"His whole life he's been that guy," Kelly said. "The point guard on the basketball team, the quarterback on the football team, catcher on the baseball team. He's always been a steady influence and ran the show."

Smith long had an inkling that Day was the guy should Meyer ever call it quits. During their combined suspension amid the Zach Smith scandal, Smith said he and Meyer "tailgated at my condo" each Saturday with "Coors Light and hamburgers."

As the season wound down, Meyer met with his boss each Sunday.

"This was prior to Urban's final decision," Smith said. "I had already lined up Ryan. I had already met with the president and got his approval."

Smith divulged that, shortly before a meeting to finalize the transition of power, he told Meyer, "If you want to change your mind, you've got 10 minutes because I can make this meeting about something else."

Day was as surprised as anyone to get the job.

"Shoot, we won a rivalry game and lost one game during the season," Day said. "Things were good. Urban could have gone for another 10 years, in my opinion."

Smith made the last-minute decision to announce Meyer's retirement and Day's ascension in the same Dec. 4, 2018, press conference.

Smith had consulted Oklahoma AD Joe Castiglione on that strategy. In a combined presser three years ago, OU announced its own double shocker -- Bob Stoops' retirement and Lincoln Riley's promotion. Allowing any gap between its dual announcements and the Ohio State/college football world would have gone "absolutely berserk," Smith said.

Into the great wide open, Day took over stewardship of a football giant. By all accounts, he is a tireless recruiter. At the end, Smith said Meyer was basically told the equivalent of shit or get off the pot so Day had "a chance to salvage" the 2019 recruiting class.

That Meyer/Day recruiting class finished 14th nationally, according to 247Sports. Day's first complete class in 2020 is currently ranked 10th.

"Gene must have seen something," Day said. "Whenever he tapped me on the shoulder, I felt a responsibility to him. He entrusted me with that job."

The hiring once again reinforces the sense that Ohio State football is almost bigger than whoever leads it. It has been 73 years since a full-time Ohio State coach failed to win at least a share of the Big Ten title.

Day's future is almost laid out for him … if he doesn't screw it up.

"The things that we hoped have emerged," Smith said. "He's hired some pretty good guys."

About that: Eyebrows were raised when Day hired not one but two Michigan assistants for the defense. At least Al Washington's dad had been a Buckeye. New co-defensive coordinator Greg Mattison spent 13 seasons at Michigan trying to beat the hell out of the Buckeyes, though he was also on that 2005 Florida staff with Meyer and Day.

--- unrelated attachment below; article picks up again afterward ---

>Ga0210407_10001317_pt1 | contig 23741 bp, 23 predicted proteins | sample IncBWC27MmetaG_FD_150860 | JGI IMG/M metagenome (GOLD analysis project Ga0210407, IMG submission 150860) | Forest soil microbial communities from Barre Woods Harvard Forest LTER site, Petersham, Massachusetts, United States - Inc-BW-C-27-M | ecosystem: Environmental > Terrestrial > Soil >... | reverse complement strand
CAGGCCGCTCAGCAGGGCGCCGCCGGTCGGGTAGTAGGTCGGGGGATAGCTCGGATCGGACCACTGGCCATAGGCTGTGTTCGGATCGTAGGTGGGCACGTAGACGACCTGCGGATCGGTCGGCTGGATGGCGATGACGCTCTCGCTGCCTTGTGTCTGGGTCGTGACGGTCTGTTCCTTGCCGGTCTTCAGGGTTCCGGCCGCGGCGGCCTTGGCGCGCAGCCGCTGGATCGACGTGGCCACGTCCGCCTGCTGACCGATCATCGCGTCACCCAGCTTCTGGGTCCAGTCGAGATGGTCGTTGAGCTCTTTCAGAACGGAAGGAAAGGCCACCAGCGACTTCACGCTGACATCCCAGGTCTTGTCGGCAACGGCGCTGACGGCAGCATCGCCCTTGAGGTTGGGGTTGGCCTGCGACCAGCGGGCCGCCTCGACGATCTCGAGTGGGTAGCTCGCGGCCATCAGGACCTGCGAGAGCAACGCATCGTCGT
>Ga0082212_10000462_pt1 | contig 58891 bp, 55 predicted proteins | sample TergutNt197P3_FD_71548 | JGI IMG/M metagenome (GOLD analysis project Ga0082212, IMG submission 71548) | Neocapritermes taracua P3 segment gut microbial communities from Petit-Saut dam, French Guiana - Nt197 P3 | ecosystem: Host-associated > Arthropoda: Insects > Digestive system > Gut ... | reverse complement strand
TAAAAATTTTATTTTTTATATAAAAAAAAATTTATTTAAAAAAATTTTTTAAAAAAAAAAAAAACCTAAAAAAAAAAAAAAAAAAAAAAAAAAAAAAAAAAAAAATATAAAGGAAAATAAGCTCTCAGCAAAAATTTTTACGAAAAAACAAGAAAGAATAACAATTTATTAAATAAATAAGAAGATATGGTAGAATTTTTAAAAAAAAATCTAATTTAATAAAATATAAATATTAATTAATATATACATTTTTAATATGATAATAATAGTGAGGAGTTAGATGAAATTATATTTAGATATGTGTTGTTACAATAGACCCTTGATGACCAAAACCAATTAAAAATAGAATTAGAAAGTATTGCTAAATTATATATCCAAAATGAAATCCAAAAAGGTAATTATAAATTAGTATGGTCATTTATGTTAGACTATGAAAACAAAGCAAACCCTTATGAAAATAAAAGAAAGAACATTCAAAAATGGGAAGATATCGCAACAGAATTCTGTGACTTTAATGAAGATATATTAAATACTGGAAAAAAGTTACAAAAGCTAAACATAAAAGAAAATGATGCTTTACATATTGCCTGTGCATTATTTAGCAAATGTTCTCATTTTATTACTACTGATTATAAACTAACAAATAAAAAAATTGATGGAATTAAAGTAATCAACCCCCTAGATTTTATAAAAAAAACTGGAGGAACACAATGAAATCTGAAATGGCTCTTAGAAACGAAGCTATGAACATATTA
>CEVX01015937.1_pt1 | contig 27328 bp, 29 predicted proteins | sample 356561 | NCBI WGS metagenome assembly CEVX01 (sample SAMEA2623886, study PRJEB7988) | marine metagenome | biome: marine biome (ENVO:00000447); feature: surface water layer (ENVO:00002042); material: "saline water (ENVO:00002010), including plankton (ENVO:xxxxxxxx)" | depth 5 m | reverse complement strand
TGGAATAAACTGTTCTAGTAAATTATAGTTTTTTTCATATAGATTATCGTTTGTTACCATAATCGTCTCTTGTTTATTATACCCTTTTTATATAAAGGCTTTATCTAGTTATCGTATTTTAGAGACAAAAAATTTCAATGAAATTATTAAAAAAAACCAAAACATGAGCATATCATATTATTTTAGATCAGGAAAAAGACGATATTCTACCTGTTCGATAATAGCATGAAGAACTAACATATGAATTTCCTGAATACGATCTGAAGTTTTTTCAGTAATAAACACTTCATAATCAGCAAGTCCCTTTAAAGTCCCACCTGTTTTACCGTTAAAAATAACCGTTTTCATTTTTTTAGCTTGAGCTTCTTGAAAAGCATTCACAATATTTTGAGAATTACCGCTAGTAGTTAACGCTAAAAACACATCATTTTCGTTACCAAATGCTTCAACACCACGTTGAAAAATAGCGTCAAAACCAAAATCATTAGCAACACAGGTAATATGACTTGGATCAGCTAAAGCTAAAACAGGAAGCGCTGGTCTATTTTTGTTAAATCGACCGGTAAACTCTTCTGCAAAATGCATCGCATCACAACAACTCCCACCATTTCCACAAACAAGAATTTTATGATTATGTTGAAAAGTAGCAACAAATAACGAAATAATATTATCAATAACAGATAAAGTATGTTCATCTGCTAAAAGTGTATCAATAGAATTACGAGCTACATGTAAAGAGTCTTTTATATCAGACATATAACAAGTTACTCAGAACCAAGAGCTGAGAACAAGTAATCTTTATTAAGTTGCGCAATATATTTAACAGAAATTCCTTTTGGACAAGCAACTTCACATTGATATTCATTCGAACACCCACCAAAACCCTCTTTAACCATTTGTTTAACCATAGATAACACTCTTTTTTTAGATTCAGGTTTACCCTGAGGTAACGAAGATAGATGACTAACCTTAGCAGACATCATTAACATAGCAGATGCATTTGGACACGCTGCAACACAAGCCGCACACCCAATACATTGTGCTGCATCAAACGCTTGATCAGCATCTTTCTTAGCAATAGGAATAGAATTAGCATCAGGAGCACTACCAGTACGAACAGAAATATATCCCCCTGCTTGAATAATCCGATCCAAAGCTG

"I'm just like you guys," Smith told the gathered media last week. "He brings it to me, [and I say], 'That's interesting. Let's talk about that.'"

Perhaps Day's biggest accomplishment to date is securing the program's next quarterback. Justin Fields transferred from Georgia, then won a waiver appeal making him immediately eligible in 2019. The former No. 1 overall recruit in the Class of 2018 has three years remaining.

"When Dwayne leaves as a sophomore, we think he has three years left and he comes for one and throws 50 touchdown passes," Day said. "He's a first-round draft pick. He left things uneasy, almost a mess. We kind of had to figure all that out in short order. When Justin became available, it made sense. We didn't know if he'd get the waiver or not."

Under Day, a sense of calm settled over the Buckeyes during those first three games of 2018. That was when Meyer was banned from associating with his team. While he and Smith were downing Coors Lights and hamburgers, Day was winning over the team.

That 3-0 Meyer-less start concluded with a convincing 40-28 win over TCU. Asked to give a letter grade to Day at that point, Haskins asked me, "Is there an A++ in the grade book?"

Also during that time, Day realized the true meaning of the old coaching saw: one day at a time. In that uncertain period, few knew where Ohio State football was headed, whether Meyer would ever be back. Waking up and getting through the day without another surprise was a bonus.

"You've got to empower the staff," Day said. "Love the kids and make sure they know you love them. If they know that, they'll do anything for you. You've got to be vulnerable."

At this point, Day looks forward to Meyer texting "every other day." Their offices are close inside the football facility. Kelly is available at any time. But advice only goes so far. A unique experience awaits.

"Not a lot of people have walked in these shoes," Day said. 

CBS Sports Senior Writer

Dennis Dodd has covered college football for CBS Sports since it was CBS SportsLine in 1998. He is one of only seven media members to attend all 16 BCS title games and has chronicled conference realignment... Full Bio